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Career Guide: Athletic Trainer

Career Guide: Athletic Trainer

Bureau of Labor Statistics

Athletic trainers in sports settings have schedules that are longer and more variable. These athletic trainers must be present for team practices and games, which often are on evenings and weekends, and their schedules can change on short notice when games and practices have to be rescheduled. As a result, athletic trainers in sports settings may regularly work 6 or 7 days per week, including late hours.

In high schools, athletic trainers who also teach may work 60 to 70 hours a week, or more. In National Collegiate Athletic Association Division I colleges and universities, athletic trainers generally work with one team; when that team’s sport is in season, working at least 50 to 60 hours a week is common. Athletic trainers in smaller colleges and universities often work with several teams and have teaching responsibilities. During the off-season, a 40-hour to 50-hour work week may be normal in most settings. Athletic trainers for professional sports teams generally work the most hours per week. During training camps, practices, and competitions, they may be required to work up to 12 hours a day.

More on Athletic Training


Salary: $21,940 - $57,580
Min. Education: Bachelor's Degree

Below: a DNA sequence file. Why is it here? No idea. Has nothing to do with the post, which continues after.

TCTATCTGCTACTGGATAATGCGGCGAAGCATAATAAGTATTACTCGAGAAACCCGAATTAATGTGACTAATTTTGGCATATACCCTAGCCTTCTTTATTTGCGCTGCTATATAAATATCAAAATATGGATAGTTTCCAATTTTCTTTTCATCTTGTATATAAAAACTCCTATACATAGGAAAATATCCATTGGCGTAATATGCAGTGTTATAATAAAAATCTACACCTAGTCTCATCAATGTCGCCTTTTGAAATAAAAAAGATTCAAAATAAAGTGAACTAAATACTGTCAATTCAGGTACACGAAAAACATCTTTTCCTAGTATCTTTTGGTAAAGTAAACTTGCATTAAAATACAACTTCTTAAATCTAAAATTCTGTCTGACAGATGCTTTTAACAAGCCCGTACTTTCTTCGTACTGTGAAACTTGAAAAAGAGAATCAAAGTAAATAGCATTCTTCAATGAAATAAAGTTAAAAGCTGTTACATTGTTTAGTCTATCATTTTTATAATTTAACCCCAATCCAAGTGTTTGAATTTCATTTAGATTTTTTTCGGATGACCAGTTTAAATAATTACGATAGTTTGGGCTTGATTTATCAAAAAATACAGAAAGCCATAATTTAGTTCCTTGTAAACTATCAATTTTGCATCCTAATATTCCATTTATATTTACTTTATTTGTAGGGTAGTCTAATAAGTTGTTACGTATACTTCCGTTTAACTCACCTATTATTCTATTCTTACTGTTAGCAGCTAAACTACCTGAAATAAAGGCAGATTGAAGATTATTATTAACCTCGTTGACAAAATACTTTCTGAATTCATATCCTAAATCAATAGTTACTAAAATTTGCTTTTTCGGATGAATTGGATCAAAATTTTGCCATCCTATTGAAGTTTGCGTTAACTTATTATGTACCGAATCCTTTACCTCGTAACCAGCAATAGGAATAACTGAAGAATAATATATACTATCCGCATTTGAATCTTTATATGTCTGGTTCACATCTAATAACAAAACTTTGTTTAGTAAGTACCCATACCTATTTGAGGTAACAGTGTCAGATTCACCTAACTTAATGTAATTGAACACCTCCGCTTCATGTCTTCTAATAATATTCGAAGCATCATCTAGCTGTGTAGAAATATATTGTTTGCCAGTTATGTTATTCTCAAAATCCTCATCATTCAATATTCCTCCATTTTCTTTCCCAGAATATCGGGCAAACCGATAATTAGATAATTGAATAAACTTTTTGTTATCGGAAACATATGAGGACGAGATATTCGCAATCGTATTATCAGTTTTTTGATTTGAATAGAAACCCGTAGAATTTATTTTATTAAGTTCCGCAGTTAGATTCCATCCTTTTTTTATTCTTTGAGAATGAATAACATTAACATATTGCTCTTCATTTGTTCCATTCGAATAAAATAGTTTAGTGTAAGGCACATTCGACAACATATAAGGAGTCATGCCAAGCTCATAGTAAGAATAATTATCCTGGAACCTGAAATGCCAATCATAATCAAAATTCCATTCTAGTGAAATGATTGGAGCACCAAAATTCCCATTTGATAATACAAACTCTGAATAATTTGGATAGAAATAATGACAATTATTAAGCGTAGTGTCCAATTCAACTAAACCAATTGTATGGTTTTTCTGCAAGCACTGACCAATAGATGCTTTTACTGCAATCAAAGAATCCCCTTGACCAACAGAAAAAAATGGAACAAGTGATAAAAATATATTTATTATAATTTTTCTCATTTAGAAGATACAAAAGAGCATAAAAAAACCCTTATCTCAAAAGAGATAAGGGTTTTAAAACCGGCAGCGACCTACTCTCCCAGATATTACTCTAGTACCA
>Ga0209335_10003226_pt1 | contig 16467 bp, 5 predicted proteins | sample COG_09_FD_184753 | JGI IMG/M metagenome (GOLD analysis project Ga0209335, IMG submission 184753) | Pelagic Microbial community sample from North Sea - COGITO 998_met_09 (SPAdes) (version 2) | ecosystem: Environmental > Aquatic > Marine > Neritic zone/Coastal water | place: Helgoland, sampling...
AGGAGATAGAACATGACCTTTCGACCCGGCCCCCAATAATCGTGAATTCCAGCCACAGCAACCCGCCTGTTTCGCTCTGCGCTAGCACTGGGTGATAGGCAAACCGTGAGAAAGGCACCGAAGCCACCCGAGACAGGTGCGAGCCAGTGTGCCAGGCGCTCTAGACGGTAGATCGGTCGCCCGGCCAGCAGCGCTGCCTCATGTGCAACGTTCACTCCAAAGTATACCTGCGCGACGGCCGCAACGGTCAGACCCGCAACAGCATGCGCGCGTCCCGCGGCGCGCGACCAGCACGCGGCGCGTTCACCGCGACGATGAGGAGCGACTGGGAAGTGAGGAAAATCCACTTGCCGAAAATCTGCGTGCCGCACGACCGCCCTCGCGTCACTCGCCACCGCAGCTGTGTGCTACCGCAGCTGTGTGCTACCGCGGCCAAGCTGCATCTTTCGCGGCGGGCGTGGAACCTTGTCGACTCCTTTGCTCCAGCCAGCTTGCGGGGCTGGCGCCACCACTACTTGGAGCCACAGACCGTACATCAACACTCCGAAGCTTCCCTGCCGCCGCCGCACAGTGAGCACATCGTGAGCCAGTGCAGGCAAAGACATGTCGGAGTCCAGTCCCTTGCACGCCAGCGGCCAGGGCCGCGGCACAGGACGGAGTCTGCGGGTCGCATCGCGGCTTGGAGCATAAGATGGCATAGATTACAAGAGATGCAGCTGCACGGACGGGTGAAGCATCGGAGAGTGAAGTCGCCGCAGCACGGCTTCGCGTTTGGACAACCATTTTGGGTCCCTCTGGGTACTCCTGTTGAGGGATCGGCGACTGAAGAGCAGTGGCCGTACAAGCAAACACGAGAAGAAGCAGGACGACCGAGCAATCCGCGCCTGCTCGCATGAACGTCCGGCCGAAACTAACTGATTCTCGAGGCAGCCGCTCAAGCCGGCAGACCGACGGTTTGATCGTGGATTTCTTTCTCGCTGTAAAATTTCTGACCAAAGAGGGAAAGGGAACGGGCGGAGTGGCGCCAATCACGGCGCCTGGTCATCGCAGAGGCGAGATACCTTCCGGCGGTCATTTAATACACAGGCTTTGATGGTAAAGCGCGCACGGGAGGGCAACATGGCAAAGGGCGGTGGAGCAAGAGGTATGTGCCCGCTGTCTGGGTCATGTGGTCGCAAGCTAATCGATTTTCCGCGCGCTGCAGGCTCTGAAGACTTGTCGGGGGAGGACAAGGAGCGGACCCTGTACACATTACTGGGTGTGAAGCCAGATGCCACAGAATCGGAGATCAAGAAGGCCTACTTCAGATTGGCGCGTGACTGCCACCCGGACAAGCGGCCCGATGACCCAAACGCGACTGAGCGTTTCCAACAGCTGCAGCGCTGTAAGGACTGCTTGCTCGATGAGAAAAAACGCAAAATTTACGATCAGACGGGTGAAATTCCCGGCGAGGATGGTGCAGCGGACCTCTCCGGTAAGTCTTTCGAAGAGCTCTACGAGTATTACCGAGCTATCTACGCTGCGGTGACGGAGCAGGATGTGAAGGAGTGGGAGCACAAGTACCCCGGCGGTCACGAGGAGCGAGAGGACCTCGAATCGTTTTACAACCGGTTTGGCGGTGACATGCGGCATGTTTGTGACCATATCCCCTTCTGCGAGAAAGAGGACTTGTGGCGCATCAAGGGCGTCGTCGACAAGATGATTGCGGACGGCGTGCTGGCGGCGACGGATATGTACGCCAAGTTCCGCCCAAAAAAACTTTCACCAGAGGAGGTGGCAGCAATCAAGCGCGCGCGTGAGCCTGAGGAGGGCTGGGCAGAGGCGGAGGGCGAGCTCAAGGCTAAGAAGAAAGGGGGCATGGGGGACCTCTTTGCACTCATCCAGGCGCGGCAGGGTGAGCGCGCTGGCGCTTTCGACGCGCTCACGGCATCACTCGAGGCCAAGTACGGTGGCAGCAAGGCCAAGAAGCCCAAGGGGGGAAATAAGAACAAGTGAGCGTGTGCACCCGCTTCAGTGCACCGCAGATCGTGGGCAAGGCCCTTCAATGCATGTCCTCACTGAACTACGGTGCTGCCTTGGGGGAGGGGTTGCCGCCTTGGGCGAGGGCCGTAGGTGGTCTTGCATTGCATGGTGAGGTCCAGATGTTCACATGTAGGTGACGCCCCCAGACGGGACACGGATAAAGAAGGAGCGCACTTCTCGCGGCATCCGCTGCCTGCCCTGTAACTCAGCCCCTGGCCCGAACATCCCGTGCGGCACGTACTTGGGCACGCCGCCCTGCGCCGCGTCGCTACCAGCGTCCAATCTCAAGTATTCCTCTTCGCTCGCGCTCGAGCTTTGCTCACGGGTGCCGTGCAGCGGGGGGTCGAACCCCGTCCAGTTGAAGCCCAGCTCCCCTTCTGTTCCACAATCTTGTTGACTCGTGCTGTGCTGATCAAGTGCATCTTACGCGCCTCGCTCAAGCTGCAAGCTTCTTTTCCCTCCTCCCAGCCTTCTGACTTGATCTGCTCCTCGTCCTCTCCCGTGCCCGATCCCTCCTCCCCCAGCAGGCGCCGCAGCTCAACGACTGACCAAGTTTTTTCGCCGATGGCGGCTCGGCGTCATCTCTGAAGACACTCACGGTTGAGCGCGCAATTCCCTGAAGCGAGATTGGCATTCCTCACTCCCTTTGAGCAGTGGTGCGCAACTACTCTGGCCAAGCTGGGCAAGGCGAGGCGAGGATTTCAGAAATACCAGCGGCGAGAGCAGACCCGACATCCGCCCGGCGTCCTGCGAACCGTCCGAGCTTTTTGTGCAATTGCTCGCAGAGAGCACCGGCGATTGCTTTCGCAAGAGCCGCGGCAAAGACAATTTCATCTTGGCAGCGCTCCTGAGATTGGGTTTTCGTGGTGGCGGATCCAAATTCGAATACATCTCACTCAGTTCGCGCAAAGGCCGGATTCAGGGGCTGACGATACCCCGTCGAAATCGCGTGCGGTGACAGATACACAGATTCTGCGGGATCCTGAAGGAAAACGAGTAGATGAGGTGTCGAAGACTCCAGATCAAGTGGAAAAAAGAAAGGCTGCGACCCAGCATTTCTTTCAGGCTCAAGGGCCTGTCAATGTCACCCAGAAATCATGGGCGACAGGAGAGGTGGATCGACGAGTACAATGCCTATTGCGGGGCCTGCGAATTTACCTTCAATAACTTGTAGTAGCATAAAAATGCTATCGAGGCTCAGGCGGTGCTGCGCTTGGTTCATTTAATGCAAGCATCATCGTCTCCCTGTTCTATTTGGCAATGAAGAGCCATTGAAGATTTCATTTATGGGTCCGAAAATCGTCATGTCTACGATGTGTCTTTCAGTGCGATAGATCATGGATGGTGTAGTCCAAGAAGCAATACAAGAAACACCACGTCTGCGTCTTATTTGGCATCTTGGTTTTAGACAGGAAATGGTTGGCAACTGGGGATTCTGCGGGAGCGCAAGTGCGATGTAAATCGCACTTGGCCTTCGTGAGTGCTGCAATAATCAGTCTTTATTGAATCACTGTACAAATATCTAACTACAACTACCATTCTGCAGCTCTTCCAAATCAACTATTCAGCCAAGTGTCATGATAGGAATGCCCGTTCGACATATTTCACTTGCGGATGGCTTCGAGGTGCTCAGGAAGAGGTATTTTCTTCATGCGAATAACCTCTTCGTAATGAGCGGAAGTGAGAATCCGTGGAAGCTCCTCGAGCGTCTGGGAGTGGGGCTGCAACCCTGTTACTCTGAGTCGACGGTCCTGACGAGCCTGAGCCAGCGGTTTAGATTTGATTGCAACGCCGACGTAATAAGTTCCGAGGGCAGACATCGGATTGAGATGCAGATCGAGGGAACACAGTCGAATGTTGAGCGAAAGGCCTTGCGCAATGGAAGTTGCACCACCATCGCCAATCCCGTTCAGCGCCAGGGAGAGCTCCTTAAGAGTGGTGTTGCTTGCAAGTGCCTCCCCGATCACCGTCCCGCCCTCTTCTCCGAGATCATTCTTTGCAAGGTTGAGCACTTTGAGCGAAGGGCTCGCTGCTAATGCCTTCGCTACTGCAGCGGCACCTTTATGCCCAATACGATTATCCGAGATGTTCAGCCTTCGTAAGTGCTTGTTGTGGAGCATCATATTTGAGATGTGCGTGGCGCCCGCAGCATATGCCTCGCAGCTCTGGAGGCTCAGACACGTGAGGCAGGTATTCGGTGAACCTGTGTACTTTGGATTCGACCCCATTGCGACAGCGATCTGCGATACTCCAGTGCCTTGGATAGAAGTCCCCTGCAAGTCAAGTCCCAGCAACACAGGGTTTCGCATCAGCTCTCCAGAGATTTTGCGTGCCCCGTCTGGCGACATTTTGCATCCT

Related Careers: Fitness Trainer, Physical Therapist

There is some stress involved with being an athletic trainer, as there is with most health-related occupations. Athletic trainers are responsible for their clients’ health, and sometimes have to make quick decisions that could affect the health or career of their clients. Athletics trainers also can be affected by the pressure to win that is typical of competitive sports teams.

Training, Other Qualifications, and Advancemnt

A bachelor’s degree is usually the minimum requirement to work as an athletic trainer, but many athletic trainers hold a master’s or doctoral degree. In 2006, 46 States required athletic trainers to be licensed or hold some form of registration.

Education and training. A bachelor’s degree from an accredited college or university is required for almost all jobs as an athletic trainer. In 2006, there were more than 350 accredited programs nationwide. Students in these programs are educated both in the classroom and in clinical settings. Formal education includes many science and health-related courses, such as human anatomy, physiology, nutrition, and biomechanics.

According to the National Athletic Trainers Association, 68 percent of athletic trainers have a master’s or doctoral degree. Athletic trainers may need a master’s or higher degree to be eligible for some positions, especially those in colleges and universities, and to increase their advancement opportunities. Because some positions in high schools involve teaching along with athletic trainer responsibilities, a teaching certificate or license could be required.


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